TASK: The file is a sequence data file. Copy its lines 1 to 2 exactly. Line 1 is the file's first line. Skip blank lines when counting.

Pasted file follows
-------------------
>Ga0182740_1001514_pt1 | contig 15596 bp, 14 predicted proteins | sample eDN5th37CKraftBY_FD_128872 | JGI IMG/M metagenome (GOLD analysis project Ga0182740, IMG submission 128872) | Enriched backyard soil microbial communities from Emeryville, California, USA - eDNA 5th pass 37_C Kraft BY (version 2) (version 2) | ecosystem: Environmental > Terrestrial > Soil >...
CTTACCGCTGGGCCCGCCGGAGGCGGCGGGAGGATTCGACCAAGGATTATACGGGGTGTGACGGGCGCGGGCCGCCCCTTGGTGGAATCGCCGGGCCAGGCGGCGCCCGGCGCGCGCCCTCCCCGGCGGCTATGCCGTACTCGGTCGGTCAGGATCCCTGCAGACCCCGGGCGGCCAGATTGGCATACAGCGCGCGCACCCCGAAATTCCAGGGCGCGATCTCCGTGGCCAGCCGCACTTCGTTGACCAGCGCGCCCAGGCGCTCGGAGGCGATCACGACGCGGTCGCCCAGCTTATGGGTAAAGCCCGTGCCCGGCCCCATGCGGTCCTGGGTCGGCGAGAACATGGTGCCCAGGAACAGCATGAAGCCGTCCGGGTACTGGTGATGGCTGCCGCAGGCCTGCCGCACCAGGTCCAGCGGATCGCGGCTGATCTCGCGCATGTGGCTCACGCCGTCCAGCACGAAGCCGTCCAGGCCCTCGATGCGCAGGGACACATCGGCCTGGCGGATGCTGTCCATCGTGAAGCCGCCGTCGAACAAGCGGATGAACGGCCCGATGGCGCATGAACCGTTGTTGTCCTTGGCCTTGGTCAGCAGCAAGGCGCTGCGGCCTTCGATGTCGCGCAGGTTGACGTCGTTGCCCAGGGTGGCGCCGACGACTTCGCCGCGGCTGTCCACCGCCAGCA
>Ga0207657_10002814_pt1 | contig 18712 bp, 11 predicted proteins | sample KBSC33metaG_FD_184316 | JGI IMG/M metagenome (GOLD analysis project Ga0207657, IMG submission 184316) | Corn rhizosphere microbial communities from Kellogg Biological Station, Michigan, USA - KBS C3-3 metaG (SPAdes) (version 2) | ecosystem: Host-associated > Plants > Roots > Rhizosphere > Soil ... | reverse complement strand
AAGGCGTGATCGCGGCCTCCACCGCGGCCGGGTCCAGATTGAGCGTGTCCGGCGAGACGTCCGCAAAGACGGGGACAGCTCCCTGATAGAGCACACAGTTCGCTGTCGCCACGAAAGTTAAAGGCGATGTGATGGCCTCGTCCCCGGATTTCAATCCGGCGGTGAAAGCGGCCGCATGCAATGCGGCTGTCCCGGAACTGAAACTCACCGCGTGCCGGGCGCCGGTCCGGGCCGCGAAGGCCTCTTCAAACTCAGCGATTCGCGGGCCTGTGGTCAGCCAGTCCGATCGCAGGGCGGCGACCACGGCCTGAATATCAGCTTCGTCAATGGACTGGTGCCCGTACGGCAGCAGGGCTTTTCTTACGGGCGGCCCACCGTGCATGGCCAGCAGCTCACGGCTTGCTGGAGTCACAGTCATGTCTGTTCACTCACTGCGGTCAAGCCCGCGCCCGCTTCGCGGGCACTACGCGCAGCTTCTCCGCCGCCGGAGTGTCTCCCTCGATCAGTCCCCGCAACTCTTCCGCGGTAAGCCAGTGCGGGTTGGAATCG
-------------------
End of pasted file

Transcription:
>Ga0182740_1001514_pt1 | contig 15596 bp, 14 predicted proteins | sample eDN5th37CKraftBY_FD_128872 | JGI IMG/M metagenome (GOLD analysis project Ga0182740, IMG submission 128872) | Enriched backyard soil microbial communities from Emeryville, California, USA - eDNA 5th pass 37_C Kraft BY (version 2) (version 2) | ecosystem: Environmental > Terrestrial > Soil >...
CTTACCGCTGGGCCCGCCGGAGGCGGCGGGAGGATTCGACCAAGGATTATACGGGGTGTGACGGGCGCGGGCCGCCCCTTGGTGGAATCGCCGGGCCAGGCGGCGCCCGGCGCGCGCCCTCCCCGGCGGCTATGCCGTACTCGGTCGGTCAGGATCCCTGCAGACCCCGGGCGGCCAGATTGGCATACAGCGCGCGCACCCCGAAATTCCAGGGCGCGATCTCCGTGGCCAGCCGCACTTCGTTGACCAGCGCGCCCAGGCGCTCGGAGGCGATCACGACGCGGTCGCCCAGCTTATGGGTAAAGCCCGTGCCCGGCCCCATGCGGTCCTGGGTCGGCGAGAACATGGTGCCCAGGAACAGCATGAAGCCGTCCGGGTACTGGTGATGGCTGCCGCAGGCCTGCCGCACCAGGTCCAGCGGATCGCGGCTGATCTCGCGCATGTGGCTCACGCCGTCCAGCACGAAGCCGTCCAGGCCCTCGATGCGCAGGGACACATCGGCCTGGCGGATGCTGTCCATCGTGAAGCCGCCGTCGAACAAGCGGATGAACGGCCCGATGGCGCATGAACCGTTGTTGTCCTTGGCCTTGGTCAGCAGCAAGGCGCTGCGGCCTTCGATGTCGCGCAGGTTGACGTCGTTGCCCAGGGTGGCGCCGACGACTTCGCCGCGGCTGTCCACCGCCAGCA